So far this year, shares of Blueprint Medicines (NASDAQ:BPMC) haven't performed nearly as well as the company's research and development team. The company's already earned FDA approval for two new cancer drugs this year, but the stock is down about 17% this year.

Is this a good biotech stock to buy right now, or do investors have good reasons to remain wary? Here's what you need to know about this underappreciated cancer drug developer. 

Doctor holding a dollar sign.

Image source: Getty Images.

Gavreto for lung cancer

On Sept. 4, the FDA approved pralsetinib to treat a genetically defined group of patients with non-small-cell lung cancer (NSCLC) under the brand name Gavreto. This is a once-daily capsule that inhibits rearranged during transfection (RET) kinases, a group of proteins known to drive aggressive tumor growth for around 1% to 2% of all cases of NSCLC, and around 60% of all medullary thyroid cancers.

In a clinical trial leading to its approval, Gavreto shrank tumors for 70% of treatment-naive NSCLC patients. Among patients who had previous experience with standard chemotherapy, Gavreto shrank tumors 57% of the time.

Lung cancer is expected to claim the lives of 135,720 Americans in 2020, and around 84% of those cancers are of the NSCLC variety. If Gavreto becomes a standard treatment in its niche, it could generate blockbuster sales in just a few years.

Blueprint won't be marketing Gavreto on its own. Instead, Blueprint's collaboration partner, Roche (OTC:RHHBY), will commercialize the drug everywhere except the U.S. and China. In the U.S., the partners will co-commercialize the RET inhibitor and split the profits. In addition to milestone payments from Roche that could exceed $900 million, Blueprint could also end up receiving tiered royalties on Gavreto sales that range from a mid-single-digit percentage up to the low double digits.

A lot of what big pharma wants

Blueprint Medicines is moving so quickly that Gavreto is actually the second targeted cancer therapy from the company to earn approval from the FDA. Earlier this year, the agency gave a green light to the company's first drug, Ayvakit, a treatment for a genetically defined group of stomach cancer patients.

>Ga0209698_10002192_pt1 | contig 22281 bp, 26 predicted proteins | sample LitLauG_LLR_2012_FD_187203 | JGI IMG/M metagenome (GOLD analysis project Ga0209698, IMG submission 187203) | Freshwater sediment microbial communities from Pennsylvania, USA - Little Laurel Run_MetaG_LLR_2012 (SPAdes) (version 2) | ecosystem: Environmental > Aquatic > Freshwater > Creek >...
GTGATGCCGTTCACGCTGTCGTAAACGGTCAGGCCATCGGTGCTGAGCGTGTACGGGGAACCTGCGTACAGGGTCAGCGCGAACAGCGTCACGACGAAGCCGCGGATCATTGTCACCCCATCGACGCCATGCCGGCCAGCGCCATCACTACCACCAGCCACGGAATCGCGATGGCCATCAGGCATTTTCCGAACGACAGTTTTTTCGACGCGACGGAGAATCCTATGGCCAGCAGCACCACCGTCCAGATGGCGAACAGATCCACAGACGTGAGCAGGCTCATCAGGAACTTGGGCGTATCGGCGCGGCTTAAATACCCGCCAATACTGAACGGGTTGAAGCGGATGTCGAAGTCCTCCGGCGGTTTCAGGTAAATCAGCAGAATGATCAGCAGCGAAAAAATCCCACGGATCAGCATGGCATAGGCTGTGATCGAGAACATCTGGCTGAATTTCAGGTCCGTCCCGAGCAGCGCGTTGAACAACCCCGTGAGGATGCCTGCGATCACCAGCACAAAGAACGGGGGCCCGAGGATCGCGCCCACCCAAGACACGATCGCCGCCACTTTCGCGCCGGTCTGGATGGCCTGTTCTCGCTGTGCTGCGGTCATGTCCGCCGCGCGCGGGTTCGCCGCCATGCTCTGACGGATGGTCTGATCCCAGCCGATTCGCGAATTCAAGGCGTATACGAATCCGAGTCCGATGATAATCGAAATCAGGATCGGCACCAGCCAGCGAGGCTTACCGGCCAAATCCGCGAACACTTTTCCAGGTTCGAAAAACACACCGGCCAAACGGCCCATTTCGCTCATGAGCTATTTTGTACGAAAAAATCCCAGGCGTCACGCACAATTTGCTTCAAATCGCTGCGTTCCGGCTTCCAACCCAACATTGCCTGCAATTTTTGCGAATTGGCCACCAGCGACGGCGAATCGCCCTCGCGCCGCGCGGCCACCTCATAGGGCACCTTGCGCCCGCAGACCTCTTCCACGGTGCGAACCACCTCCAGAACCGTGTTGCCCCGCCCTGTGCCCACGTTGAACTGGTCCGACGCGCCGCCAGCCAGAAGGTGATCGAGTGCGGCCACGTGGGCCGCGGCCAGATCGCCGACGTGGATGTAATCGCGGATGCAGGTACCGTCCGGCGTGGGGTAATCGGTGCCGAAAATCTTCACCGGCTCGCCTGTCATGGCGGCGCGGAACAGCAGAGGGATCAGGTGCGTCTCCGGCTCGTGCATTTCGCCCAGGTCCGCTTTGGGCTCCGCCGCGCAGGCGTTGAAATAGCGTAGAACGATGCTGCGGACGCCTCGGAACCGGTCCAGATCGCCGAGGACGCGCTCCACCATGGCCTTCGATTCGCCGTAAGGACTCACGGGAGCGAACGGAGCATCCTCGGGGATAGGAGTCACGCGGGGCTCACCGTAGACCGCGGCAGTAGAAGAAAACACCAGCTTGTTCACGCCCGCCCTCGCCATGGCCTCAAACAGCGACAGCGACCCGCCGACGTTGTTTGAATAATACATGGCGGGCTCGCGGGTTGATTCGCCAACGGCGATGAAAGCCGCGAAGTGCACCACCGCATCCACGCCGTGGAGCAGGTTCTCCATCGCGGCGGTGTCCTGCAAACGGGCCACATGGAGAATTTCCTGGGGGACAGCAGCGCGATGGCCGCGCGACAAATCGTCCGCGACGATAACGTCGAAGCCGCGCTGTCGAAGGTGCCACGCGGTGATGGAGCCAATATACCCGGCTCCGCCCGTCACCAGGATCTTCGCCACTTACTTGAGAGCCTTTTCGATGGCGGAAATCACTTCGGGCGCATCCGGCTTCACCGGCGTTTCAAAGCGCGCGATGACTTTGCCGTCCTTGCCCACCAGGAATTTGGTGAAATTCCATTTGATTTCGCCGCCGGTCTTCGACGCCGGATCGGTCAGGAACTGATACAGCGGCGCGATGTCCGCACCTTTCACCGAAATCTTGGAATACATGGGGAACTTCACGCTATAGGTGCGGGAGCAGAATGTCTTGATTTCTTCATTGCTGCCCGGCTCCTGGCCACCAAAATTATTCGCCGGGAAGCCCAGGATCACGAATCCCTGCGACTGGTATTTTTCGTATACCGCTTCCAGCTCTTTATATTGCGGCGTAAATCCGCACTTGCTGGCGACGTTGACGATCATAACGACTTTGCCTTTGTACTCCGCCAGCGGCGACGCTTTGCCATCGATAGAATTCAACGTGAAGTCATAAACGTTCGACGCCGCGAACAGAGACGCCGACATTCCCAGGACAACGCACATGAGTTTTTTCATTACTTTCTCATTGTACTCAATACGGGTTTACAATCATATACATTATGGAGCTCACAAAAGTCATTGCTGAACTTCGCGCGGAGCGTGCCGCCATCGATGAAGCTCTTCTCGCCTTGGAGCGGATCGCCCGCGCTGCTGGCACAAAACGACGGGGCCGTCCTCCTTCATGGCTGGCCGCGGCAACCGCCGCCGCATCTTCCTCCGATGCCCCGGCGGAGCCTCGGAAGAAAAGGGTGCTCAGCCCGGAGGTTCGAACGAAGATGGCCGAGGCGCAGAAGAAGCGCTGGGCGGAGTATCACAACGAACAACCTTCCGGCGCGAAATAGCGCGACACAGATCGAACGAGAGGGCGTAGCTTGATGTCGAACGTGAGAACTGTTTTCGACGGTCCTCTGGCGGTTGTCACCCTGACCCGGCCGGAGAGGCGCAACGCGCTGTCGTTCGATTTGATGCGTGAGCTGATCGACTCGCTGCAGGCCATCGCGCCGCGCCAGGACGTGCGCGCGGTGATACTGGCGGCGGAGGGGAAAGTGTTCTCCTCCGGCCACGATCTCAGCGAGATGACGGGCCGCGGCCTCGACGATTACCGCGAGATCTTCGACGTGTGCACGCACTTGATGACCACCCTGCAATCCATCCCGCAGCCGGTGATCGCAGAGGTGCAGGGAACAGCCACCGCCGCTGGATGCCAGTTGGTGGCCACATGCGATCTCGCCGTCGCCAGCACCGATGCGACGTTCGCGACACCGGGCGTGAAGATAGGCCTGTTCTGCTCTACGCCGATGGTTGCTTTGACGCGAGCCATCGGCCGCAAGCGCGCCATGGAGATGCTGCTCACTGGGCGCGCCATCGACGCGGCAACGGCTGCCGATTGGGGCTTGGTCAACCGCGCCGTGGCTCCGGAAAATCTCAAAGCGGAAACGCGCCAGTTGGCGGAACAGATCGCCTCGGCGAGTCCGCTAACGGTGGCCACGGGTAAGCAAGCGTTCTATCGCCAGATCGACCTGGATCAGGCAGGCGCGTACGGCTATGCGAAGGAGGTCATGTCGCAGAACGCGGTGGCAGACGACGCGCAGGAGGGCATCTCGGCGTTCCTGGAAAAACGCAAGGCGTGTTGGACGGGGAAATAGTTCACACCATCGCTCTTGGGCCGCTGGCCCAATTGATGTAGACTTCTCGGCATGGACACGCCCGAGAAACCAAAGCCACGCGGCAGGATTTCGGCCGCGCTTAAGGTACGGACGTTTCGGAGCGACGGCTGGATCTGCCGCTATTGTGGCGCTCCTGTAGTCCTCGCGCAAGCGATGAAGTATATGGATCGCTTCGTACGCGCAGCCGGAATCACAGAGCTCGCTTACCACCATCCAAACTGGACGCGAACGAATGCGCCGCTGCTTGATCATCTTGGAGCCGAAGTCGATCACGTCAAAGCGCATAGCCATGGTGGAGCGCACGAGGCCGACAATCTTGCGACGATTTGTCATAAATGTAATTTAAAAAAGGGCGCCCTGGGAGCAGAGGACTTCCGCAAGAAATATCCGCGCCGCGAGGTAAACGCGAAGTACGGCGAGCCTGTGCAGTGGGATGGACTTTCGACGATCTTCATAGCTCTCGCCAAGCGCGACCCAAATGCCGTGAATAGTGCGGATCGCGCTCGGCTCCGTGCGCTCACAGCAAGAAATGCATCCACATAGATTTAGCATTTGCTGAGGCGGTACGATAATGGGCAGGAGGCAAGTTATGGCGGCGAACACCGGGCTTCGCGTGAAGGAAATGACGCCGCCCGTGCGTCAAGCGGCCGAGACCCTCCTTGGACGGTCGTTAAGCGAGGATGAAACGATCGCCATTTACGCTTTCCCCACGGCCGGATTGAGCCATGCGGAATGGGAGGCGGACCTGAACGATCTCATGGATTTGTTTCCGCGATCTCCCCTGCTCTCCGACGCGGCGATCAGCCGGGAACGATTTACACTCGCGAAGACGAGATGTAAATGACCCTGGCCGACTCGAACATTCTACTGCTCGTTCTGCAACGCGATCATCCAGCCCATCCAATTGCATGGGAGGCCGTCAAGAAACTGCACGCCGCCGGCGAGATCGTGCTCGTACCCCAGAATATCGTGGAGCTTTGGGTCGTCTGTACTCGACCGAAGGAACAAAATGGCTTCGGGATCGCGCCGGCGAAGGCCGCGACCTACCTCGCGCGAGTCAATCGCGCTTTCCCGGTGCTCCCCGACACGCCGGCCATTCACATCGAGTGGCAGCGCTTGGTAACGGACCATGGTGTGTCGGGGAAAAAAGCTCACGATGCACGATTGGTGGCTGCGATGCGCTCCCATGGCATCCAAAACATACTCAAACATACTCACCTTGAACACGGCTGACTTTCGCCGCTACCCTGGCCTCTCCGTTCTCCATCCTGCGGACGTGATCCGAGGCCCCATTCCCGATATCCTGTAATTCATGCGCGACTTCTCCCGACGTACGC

They aren't as flashy as complex cellular therapies, but small-molecule drugs that act on specific mutated proteins that promote aggressive tumor growth are relatively easy to sell. As a result, companies like Blueprint Medicines are popular acquisition targets for big pharma companies with deep pockets.

A beaker with money in it.

Image source: Getty Images.

Reasons to remain cautious

Ayvakit sales reached just $5.7 million in the second quarter, which wasn't nearly enough to offset $133.2 million in operating expenses recorded over the same period. The company finished June with a big $650.3 million in cash, but the company will chew through this cushion like a lonely puppy if Gavreto's launch isn't a success.

Unfortunately for Blueprint Medicines, Gavreto won't be the first treatment option for its relatively limited patient population. In 2019, Eli Lilly (NYSE:LLY) spent around $8 billion to acquire Loxo Oncology, the company that discovered Retvmo. This is an oral RET-inhibitor the FDA approved in May to treat the same NSCLC patients as Gavreto. Retvmo's also approved to treat the same thyroid cancer patients that Blueprint has Gavreto aimed at. 

Looking ahead

During the trials leading to their respective approvals, Retvmo shrank tumors for a higher percentage of patients overall but Gavreto could have the upper hand. Blueprint's drug helped eight patients out 114 achieve complete remission, while Retvmo led to complete remission for just two out of 144 patients treated.

Gavreto and Retvmo were both approved based on results from their first clinical trials, neither of which has had enough time to tell us just how well these drugs improve patients' chances of long term survival. These accelerated approvals can be revoked if it turns out the drugs don't provide a strong enough survival benefit to outweigh their safety risks.

It could be years before Blueprint and Lilly produce survival data that helps oncologists decide which RET-inhibitor is the best option for their lung cancer patients. Any comparisons made between different populations need to be taken with a grain of salt, but so far it looks like Gavreto could have a slight advantage in the NSCLC indication.

A buy now?

Blueprint Medicines boasts a modest $3.7 billion market cap at recent prices, which isn't much when you consider the company's accomplishments. The company's earned FDA approval for two cancer drugs in just five years following its initial public offering. It isn't often you see a successful cancer drug developer trade at such a bargain bin valuation.

We don't know if Ayvakit can expand its addressable patient population, and Gavreto's launch could be overshadowed by Retvmo.

This article represents the opinion of the writer, who may disagree with the “official” recommendation position of a Motley Fool premium advisory service. We’re motley! Questioning an investing thesis -- even one of our own -- helps us all think critically about investing and make decisions that help us become smarter, happier, and richer.